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At a Glance:
Title:
Sowell v. Travelers Ins. Co.
Date:
February 5, 1964
Citation:
374 S.W.2d 412
Court:
Texas Supreme Court
Status:
Published Opinion

Sowell v. Travelers Ins. Co.

Supreme Court of Texas.

Rufus SOWELL, Petitioner,

v.

The TRAVELERS INSURANCE CO., Respondent.

No. A-9398.

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Nov. 13, 1963.

|

Rehearing Denied Feb. 5, 1964.

Attorneys & Firms

*412 Fulmer, Fairchild & Badders, Nacogdoches, for petitioner.

Garrison, Renfrow, Zeleskey, Cornelius & Rogers, Lufkin, for respondent.

Opinion

GREENHILL, Justice.

This is a workmen’s compensation case, brought by Rufus Sowell against The Travelers Insurance Company. The trial court entered judgment for Sowell upon jury findings that he had sustained 25 per cent partial incapacity for a period of fourteen *413 months. Sowell appealed, contending for a larger recovery, but the Court of Civil Appeals affirmed. 363 S.W.2d 350.

Sowell alleged that on November 12, 1960, while in the course of his employment, he received an injury to his back which resulted in his total and permanent incapacity. Travelers’ answer contained a general denial and alternative pleas to the effect that Sowell’s alleged incapacity was caused solely, or partially, by prior injuries and infirmities.

Sowell testified that on November 12, 1960, while at work on his employer’s poultry farm, he injured his back emptying a tub of water. Two days later he went to his family physician, Dr. Pennington, who placed him in the hospital where he remained for approximately three weeks. Dr. Pennington testified that in his opinion Sowell had sustained a ruptured disk in the lumbar region of his back. He was of the opinion that Sowell was totally disabled from performing manual labor as a result of the injury. He stated that Sowell had been suffering from a natural arthritic condition in his back for several years. He had discovered arthritic changes from X-rays taken in 1956 and 1960. He testified that such arthritic changes are disabling if they are painful or cause stiffness; that in May of 1960, Sowell had complained of severe shoulder pains which he had diagnosed as osteoarthritis; that Sowell’s arthritic condition was just as prevalent in his lower back; and that arthritis and a back injury will create a likelihood of complications or prolonged disability.

It was also revealed that Sowell had received two prior compensable injuries. In 1950, his left leg was broken. In 1956, he suffered an injury to his lower back while swinging an axe. He was treated on both of these occasions by Dr. Pennington.

The jury found that Sowell’s injury of November 12, 1960, resulted in partial incapacity for a period of fourteen months. Special Issue No. 14 inquired whether Sowell’s leg injury of 1950 had contributed to his present incapacity. The jury found that it had. In answer to Special Issue No. 15, the jury found that the lower back injury of 1956 also contributed to Sowell’s present incapacity. Special Issue No. 16 was submitted and answered as follows:

’From a preponderance of the evidence, what percentage, if any, of plaintiff’s incapacity, if any you have found, is due solely to the alleged injury of November 12, 1960? Answer by stating the percentage, if any. Answer: 25%.’

In its charge the trial court gave the following definition:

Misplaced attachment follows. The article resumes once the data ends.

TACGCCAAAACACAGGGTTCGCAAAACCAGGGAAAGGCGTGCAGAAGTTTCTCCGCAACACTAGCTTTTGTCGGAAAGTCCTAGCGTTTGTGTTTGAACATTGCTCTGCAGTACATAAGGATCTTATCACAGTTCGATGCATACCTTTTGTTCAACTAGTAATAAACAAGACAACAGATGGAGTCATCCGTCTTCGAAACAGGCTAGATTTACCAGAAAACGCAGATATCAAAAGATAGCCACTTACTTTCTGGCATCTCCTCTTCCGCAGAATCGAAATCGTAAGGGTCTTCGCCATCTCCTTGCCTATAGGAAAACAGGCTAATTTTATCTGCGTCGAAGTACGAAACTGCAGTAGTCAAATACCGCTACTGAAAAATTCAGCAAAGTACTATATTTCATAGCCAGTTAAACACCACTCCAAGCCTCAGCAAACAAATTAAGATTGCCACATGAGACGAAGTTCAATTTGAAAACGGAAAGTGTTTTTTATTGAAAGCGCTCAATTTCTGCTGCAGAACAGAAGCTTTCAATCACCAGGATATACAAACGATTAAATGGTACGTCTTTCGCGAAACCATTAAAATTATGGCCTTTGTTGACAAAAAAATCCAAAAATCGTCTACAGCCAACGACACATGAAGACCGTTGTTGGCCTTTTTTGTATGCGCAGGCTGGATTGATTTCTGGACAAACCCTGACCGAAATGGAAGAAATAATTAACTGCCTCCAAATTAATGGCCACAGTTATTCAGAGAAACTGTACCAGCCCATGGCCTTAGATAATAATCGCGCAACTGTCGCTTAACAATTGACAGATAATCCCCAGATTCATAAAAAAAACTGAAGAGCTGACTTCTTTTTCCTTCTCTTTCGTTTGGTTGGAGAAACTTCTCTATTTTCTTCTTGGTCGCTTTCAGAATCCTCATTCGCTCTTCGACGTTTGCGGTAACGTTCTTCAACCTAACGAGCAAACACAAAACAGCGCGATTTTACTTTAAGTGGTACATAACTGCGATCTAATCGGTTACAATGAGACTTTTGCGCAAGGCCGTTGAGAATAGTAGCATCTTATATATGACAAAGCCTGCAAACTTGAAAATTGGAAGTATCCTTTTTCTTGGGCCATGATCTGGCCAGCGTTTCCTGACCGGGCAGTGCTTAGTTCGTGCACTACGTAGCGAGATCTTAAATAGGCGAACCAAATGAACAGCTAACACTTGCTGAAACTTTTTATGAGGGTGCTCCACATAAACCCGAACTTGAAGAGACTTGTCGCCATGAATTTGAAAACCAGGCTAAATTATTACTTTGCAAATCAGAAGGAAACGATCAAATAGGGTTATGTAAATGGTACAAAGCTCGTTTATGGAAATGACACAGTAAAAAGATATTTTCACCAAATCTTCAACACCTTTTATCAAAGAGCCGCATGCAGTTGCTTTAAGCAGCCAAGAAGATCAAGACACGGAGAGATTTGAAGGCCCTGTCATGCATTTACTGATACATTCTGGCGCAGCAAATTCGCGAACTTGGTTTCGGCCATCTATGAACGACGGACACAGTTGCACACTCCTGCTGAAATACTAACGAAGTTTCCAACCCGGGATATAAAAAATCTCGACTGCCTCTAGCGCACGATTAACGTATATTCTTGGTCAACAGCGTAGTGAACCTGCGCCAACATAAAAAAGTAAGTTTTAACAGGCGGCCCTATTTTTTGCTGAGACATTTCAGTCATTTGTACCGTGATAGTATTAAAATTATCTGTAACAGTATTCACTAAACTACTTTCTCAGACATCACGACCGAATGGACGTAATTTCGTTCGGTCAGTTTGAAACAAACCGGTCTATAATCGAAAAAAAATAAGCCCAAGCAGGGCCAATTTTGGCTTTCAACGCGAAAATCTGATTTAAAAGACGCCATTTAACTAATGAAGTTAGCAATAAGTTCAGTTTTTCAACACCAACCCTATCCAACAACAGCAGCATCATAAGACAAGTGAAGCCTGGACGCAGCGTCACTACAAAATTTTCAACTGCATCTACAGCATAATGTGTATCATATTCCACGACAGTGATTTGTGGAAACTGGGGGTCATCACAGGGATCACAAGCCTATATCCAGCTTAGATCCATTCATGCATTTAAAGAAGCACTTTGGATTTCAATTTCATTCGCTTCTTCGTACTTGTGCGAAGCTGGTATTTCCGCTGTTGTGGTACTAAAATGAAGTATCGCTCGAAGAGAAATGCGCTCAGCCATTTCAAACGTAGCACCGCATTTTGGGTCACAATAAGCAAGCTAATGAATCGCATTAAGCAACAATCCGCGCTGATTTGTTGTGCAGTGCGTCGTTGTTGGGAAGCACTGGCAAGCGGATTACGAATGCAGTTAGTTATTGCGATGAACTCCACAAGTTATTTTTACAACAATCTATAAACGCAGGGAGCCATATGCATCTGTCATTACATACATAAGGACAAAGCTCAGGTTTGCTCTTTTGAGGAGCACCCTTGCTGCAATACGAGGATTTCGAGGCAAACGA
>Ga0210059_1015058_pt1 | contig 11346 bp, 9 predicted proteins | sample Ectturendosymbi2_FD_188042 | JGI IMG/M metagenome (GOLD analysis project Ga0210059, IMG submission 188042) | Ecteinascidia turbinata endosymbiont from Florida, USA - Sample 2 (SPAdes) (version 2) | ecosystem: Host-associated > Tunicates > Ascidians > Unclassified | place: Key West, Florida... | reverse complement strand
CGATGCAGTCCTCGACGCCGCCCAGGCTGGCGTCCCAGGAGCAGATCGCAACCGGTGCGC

’You are instructed that by the term ‘INJURY’ as used in this Charge, is meant damage or harm to the physical structure of the body, and such diseases or infection as naturally result therefrom, or the lighting up, acceleration or aggravation of any disease or condition previously existing, by reason of such damage or harm to the physical structure of the body.’

Sowell, as the petitioner in this Court, questions the correctness of Special Issue No. 16 as it was submitted by the trial court.

Prior to Sowell’s latest injury of November 12, 1960, he received two separate compensable injuries, the broken leg of 1950 and the lower back injury of 1956. Travelers, therefore, was entitled to the submission of Special Issues No. 14 and No. 15. Article 8306, s 12c, Vernon’s Ann.Civ.St. The jury found that these two prior compensable injuries contributed to the incapacity suffered by Sowell as a result of the injury of November 12, 1960. Special Issue No. 16 was calculated to determine the percentage of incapacity which was attributable to his last injury of November 12, 1960.

Sowell’s complaint is directed to the use of the word ‘solely’ in that issue. He contends *414 that ‘solely’ incorrectly precluded the jury from considering his previously existing arthritic condition in determining the amount of his present incapacity. As Issue No. 16 was submitted, the jury could consider only the incapacity resulting solely from the damage to Sowell’s body by the occurrence of November 12, 1960. Travelers argues that the trial court’s definition of the term ‘injury’ corrected any supposed error in Issue No. 16. The definition, set out above, allowed the jury to consider the incapacity resulting from the physical trauma which occurred on November 12, 1960, the diseases or infections naturally resulting therefrom, and the acceleration or aggravation of previously existing diseases or conditions. Sowell asserts that in spite of the definition, the jury was still required to exclude from its consideration any incapacity produced concurrently by the injury and the arthritic condition. Under the definition, the pre-existing arthritic condition must have been accelerated or aggravated to be taken into account in ascertaining Sowell’s incapacity. No such limitation exists in the cases, as will be discussed below.